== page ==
WET PHONE ANYONE: It's not an uncommon story of a wet phone and what do to next.
WET PHONE ANYONE: It's not an uncommon story of a wet phone and what do to next.

Top tips: What to do when your phone goes in the drink

IT WAS a very strange start to our regular telephone conversation; "Ah, now have your mobile number," my sister said.

My response back was not unsurprisingly; "What are you talking about? You have always had my number."

It was about then the light went on as I started to realise that a not uncommon occurrence had just happened to her. She was sitting with her feet dangling in the cool pool in the backyard at home. Her mobile phone was sitting on top of the towel. She went to pick up the towel and somehow, effortlessly, the mobile went plonk into the drink.

A frantic effort to retrieve the phone using the pool scoop, holes and all, luckily delivered the phone back to the surface and onto the pool deck.

After that it was a dash to the kitchen cupboard and the bag of rice. Alas, putting the phone in a plastic bag with a lot of rice, didn't do the trick for her.

It is often recommended that when your phone ends up in the drink, whether it's the kitchen sink, bathroom basin, the swimming pool and even the toilet -

  • The first thing you should do once it's retrieved is turn it off.
  • Then open the casing and remove the card or cards, and the battery.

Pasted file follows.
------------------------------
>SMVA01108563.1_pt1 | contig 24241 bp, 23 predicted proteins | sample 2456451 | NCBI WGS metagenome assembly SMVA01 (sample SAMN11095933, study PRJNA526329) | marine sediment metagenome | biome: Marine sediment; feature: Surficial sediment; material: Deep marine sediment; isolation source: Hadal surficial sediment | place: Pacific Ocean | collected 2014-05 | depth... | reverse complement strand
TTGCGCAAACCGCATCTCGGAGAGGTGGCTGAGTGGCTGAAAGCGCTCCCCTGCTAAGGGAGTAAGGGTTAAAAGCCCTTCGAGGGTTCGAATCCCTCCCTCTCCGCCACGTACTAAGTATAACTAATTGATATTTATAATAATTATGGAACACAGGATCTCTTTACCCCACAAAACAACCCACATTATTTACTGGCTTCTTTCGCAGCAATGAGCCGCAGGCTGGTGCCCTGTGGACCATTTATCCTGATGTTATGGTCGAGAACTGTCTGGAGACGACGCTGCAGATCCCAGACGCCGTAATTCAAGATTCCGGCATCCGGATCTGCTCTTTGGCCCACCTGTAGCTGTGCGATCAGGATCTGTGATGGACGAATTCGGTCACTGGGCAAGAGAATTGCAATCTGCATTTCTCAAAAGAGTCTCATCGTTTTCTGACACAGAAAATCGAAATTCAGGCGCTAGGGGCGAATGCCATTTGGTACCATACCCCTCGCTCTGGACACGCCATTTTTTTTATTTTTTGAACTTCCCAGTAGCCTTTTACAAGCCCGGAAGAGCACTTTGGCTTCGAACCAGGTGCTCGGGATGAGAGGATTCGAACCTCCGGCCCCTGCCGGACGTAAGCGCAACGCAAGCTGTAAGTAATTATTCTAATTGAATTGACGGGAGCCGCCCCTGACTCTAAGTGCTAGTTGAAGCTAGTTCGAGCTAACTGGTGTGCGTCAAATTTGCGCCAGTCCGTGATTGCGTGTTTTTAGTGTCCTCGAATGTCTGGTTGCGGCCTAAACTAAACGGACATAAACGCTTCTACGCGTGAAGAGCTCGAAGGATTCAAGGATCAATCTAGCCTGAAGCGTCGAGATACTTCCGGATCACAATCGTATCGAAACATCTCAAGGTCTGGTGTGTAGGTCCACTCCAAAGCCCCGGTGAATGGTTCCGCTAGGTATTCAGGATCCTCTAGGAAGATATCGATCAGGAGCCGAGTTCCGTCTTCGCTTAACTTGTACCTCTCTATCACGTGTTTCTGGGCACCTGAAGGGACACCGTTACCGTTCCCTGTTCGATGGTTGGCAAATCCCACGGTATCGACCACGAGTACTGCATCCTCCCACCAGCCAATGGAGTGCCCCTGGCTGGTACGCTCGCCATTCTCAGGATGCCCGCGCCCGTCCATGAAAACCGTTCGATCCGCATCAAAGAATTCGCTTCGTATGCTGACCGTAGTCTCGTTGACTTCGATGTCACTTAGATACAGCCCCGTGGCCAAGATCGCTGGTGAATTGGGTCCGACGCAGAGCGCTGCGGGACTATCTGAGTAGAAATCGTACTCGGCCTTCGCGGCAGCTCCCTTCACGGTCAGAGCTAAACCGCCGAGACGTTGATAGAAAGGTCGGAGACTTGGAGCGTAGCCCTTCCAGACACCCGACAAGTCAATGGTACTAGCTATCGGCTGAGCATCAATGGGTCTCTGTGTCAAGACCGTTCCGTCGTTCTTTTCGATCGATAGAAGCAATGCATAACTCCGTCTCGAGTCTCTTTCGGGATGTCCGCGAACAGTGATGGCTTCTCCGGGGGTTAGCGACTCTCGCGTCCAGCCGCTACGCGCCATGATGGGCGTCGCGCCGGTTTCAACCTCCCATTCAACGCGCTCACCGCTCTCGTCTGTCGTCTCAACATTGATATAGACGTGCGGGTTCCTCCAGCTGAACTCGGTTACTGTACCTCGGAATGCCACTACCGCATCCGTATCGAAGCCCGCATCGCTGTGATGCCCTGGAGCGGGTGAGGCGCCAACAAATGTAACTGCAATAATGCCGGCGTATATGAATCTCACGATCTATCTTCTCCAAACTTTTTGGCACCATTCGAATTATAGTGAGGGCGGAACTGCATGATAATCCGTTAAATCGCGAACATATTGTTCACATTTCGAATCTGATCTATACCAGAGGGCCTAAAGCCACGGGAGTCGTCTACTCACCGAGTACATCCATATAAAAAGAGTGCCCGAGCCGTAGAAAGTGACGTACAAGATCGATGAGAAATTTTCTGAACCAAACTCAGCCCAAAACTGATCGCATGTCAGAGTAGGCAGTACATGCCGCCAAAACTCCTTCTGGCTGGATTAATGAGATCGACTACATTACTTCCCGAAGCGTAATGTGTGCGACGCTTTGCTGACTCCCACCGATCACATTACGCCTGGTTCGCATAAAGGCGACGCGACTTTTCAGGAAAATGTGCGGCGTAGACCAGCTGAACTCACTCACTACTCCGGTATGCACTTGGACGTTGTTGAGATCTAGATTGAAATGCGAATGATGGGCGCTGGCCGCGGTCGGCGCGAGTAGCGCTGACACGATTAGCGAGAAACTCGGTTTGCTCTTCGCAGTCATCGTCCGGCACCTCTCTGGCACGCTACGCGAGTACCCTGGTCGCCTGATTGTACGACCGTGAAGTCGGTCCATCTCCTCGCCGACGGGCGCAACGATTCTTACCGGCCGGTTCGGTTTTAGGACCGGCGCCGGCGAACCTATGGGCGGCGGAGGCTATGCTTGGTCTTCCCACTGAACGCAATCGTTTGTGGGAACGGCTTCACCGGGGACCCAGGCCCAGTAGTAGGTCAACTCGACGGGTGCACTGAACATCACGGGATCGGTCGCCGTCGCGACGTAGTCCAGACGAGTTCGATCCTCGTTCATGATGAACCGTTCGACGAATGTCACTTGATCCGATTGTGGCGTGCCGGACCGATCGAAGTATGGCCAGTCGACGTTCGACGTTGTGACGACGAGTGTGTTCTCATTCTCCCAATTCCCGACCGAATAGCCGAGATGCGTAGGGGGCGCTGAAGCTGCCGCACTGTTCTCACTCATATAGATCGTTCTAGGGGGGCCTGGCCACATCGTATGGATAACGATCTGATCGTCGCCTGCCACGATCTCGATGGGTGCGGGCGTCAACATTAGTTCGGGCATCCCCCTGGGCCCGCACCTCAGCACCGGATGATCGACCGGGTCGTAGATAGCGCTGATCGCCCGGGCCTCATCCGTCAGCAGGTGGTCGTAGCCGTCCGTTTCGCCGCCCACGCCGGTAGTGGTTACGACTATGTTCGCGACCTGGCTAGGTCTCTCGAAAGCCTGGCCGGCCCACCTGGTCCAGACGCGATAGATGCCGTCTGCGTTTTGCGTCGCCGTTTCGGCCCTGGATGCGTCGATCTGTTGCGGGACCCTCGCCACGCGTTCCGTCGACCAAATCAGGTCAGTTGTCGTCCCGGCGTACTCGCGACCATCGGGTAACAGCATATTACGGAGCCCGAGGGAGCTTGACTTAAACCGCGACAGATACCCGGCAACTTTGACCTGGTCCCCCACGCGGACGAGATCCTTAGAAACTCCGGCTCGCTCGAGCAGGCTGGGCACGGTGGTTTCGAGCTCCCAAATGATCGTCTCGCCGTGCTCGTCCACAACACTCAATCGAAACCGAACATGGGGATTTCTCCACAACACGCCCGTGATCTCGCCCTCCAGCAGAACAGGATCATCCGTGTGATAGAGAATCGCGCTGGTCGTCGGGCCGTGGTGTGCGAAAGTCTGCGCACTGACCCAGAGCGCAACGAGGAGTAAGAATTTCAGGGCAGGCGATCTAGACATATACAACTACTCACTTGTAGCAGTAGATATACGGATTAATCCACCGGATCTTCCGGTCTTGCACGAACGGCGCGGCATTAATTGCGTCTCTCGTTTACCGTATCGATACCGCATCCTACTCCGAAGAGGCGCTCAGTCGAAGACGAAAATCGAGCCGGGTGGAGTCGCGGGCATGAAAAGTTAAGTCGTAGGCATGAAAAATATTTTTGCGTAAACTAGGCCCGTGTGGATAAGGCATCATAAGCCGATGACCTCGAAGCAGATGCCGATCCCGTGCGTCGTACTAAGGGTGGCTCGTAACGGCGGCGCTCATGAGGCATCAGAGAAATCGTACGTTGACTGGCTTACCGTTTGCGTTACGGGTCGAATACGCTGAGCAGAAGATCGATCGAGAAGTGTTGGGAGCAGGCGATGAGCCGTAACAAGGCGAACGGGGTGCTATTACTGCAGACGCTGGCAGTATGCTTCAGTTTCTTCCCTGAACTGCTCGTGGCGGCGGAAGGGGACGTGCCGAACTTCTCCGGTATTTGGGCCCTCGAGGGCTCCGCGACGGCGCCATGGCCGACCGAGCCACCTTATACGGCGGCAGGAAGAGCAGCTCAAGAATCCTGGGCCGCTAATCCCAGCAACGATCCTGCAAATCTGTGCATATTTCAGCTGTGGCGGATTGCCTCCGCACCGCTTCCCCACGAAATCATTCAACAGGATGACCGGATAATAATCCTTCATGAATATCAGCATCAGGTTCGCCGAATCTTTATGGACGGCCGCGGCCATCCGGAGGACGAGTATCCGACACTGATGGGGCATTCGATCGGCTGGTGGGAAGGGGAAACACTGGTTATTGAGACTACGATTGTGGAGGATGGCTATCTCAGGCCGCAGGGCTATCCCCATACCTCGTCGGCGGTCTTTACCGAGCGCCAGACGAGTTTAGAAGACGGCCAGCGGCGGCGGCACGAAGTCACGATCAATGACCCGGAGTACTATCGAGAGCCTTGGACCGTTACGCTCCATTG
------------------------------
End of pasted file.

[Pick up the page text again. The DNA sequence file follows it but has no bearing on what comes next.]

• Use a dry cloth to remove as much of the water as possible.
  • Don't blow on the inside of the phone as this might move the water into other areas of phone that it hasn't quite got to yet.
  • Next, place your wet phone in a zip-lock bag and fill it with uncooked rice. Rice is very good for absorbing liquid.
  • Leave the phone alone - just let it sit in the bag with rice.
  • Try leaving it there for up to two days.
  • After that you can put the cards and battery back in and try to turn the mobile back on.

If all this fails, then it's time for you to visit your local phone supplier where you can purchase a replacement phone, and don't forget to take the old one with you so that they can put it in their recycling bin.

In hindsight

As I am a bit more tech-savvy than my much older sister, I suggested she just download her contacts from her backup file now that she a new phone.

A brief silence followed. "Ah, I haven't backed up my contacts," she said. "I don't know how."

We talked about her backup options - connect to a PC and backup the phone to a computer, or use the iCloud account that is usually on offer with the phone. Since she doesn't trust the iCloud, the PC was the logical choice.

In hindsight my sister said she that backing up her phone, both her contacts and her photos, is something she should do regularly. So, she is off to her local computer shop to get their young tech guru to show her how to do it.

Another tip from the sister; "Next time the phone will sit on the table next to me, not on top of the pool towel."


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